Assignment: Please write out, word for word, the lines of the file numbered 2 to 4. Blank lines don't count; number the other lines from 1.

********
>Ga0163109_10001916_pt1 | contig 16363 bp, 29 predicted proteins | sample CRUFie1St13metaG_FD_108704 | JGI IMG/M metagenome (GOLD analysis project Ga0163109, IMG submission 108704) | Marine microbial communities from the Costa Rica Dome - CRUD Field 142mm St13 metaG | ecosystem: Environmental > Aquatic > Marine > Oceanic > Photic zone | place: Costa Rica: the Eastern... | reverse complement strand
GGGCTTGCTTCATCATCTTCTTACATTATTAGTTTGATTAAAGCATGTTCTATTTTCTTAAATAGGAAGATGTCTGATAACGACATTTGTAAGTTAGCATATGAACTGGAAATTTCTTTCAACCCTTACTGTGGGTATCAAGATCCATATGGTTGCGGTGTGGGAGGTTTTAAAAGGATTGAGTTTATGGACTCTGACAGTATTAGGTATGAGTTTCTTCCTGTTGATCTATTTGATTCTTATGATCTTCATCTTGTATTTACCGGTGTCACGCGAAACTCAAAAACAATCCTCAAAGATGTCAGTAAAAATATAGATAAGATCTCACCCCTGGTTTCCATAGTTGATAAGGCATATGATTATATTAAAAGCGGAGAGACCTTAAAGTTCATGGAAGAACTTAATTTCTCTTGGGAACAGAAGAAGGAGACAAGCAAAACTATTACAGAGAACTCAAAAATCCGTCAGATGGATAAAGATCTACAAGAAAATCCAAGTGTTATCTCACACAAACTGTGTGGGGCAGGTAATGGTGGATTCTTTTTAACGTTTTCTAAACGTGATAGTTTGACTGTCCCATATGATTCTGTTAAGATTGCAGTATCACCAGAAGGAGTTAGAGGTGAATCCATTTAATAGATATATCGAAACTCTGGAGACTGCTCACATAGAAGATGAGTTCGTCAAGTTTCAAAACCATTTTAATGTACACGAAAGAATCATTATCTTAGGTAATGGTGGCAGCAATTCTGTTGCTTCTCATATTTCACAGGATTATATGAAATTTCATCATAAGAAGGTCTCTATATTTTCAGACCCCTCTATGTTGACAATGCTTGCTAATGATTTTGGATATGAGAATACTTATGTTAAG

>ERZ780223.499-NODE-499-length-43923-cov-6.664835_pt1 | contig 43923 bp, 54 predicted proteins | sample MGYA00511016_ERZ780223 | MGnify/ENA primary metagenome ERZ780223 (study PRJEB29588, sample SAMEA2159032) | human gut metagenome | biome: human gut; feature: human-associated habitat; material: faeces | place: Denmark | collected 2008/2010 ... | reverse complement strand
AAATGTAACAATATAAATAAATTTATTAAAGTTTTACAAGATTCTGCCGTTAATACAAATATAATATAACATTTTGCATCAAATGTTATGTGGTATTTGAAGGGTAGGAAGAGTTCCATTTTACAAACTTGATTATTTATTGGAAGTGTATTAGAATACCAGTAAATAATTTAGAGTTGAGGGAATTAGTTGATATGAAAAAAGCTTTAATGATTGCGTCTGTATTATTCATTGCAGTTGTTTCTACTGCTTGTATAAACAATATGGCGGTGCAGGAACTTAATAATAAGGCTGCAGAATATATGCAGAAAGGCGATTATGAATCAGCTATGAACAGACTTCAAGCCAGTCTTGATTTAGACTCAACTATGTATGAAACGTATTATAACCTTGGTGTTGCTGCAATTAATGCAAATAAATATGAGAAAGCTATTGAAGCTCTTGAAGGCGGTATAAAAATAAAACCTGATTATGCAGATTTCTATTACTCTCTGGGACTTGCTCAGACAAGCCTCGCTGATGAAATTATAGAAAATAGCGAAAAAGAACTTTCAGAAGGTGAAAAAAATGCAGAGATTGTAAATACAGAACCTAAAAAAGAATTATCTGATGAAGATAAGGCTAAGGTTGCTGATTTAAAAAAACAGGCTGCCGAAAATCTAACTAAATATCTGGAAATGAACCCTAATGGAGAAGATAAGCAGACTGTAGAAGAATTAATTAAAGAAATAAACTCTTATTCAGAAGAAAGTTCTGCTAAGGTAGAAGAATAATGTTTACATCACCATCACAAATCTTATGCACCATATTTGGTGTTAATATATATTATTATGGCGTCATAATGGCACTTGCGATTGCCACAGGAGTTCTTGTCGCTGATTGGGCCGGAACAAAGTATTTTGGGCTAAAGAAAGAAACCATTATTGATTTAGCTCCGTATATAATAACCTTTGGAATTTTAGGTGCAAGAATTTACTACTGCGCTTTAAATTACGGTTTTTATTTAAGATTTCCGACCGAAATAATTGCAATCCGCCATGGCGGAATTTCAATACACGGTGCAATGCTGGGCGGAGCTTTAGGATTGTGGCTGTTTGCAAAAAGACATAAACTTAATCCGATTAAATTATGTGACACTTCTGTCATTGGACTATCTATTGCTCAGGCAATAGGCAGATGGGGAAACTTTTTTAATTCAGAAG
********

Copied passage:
GGGCTTGCTTCATCATCTTCTTACATTATTAGTTTGATTAAAGCATGTTCTATTTTCTTAAATAGGAAGATGTCTGATAACGACATTTGTAAGTTAGCATATGAACTGGAAATTTCTTTCAACCCTTACTGTGGGTATCAAGATCCATATGGTTGCGGTGTGGGAGGTTTTAAAAGGATTGAGTTTATGGACTCTGACAGTATTAGGTATGAGTTTCTTCCTGTTGATCTATTTGATTCTTATGATCTTCATCTTGTATTTACCGGTGTCACGCGAAACTCAAAAACAATCCTCAAAGATGTCAGTAAAAATATAGATAAGATCTCACCCCTGGTTTCCATAGTTGATAAGGCATATGATTATATTAAAAGCGGAGAGACCTTAAAGTTCATGGAAGAACTTAATTTCTCTTGGGAACAGAAGAAGGAGACAAGCAAAACTATTACAGAGAACTCAAAAATCCGTCAGATGGATAAAGATCTACAAGAAAATCCAAGTGTTATCTCACACAAACTGTGTGGGGCAGGTAATGGTGGATTCTTTTTAACGTTTTCTAAACGTGATAGTTTGACTGTCCCATATGATTCTGTTAAGATTGCAGTATCACCAGAAGGAGTTAGAGGTGAATCCATTTAATAGATATATCGAAACTCTGGAGACTGCTCACATAGAAGATGAGTTCGTCAAGTTTCAAAACCATTTTAATGTACACGAAAGAATCATTATCTTAGGTAATGGTGGCAGCAATTCTGTTGCTTCTCATATTTCACAGGATTATATGAAATTTCATCATAAGAAGGTCTCTATATTTTCAGACCCCTCTATGTTGACAATGCTTGCTAATGATTTTGGATATGAGAATACTTATGTTAAG

>ERZ780223.499-NODE-499-length-43923-cov-6.664835_pt1 | contig 43923 bp, 54 predicted proteins | sample MGYA00511016_ERZ780223 | MGnify/ENA primary metagenome ERZ780223 (study PRJEB29588, sample SAMEA2159032) | human gut metagenome | biome: human gut; feature: human-associated habitat; material: faeces | place: Denmark | collected 2008/2010 ... | reverse complement strand
AAATGTAACAATATAAATAAATTTATTAAAGTTTTACAAGATTCTGCCGTTAATACAAATATAATATAACATTTTGCATCAAATGTTATGTGGTATTTGAAGGGTAGGAAGAGTTCCATTTTACAAACTTGATTATTTATTGGAAGTGTATTAGAATACCAGTAAATAATTTAGAGTTGAGGGAATTAGTTGATATGAAAAAAGCTTTAATGATTGCGTCTGTATTATTCATTGCAGTTGTTTCTACTGCTTGTATAAACAATATGGCGGTGCAGGAACTTAATAATAAGGCTGCAGAATATATGCAGAAAGGCGATTATGAATCAGCTATGAACAGACTTCAAGCCAGTCTTGATTTAGACTCAACTATGTATGAAACGTATTATAACCTTGGTGTTGCTGCAATTAATGCAAATAAATATGAGAAAGCTATTGAAGCTCTTGAAGGCGGTATAAAAATAAAACCTGATTATGCAGATTTCTATTACTCTCTGGGACTTGCTCAGACAAGCCTCGCTGATGAAATTATAGAAAATAGCGAAAAAGAACTTTCAGAAGGTGAAAAAAATGCAGAGATTGTAAATACAGAACCTAAAAAAGAATTATCTGATGAAGATAAGGCTAAGGTTGCTGATTTAAAAAAACAGGCTGCCGAAAATCTAACTAAATATCTGGAAATGAACCCTAATGGAGAAGATAAGCAGACTGTAGAAGAATTAATTAAAGAAATAAACTCTTATTCAGAAGAAAGTTCTGCTAAGGTAGAAGAATAATGTTTACATCACCATCACAAATCTTATGCACCATATTTGGTGTTAATATATATTATTATGGCGTCATAATGGCACTTGCGATTGCCACAGGAGTTCTTGTCGCTGATTGGGCCGGAACAAAGTATTTTGGGCTAAAGAAAGAAACCATTATTGATTTAGCTCCGTATATAATAACCTTTGGAATTTTAGGTGCAAGAATTTACTACTGCGCTTTAAATTACGGTTTTTATTTAAGATTTCCGACCGAAATAATTGCAATCCGCCATGGCGGAATTTCAATACACGGTGCAATGCTGGGCGGAGCTTTAGGATTGTGGCTGTTTGCAAAAAGACATAAACTTAATCCGATTAAATTATGTGACACTTCTGTCATTGGACTATCTATTGCTCAGGCAATAGGCAGATGGGGAAACTTTTTTAATTCAGAAG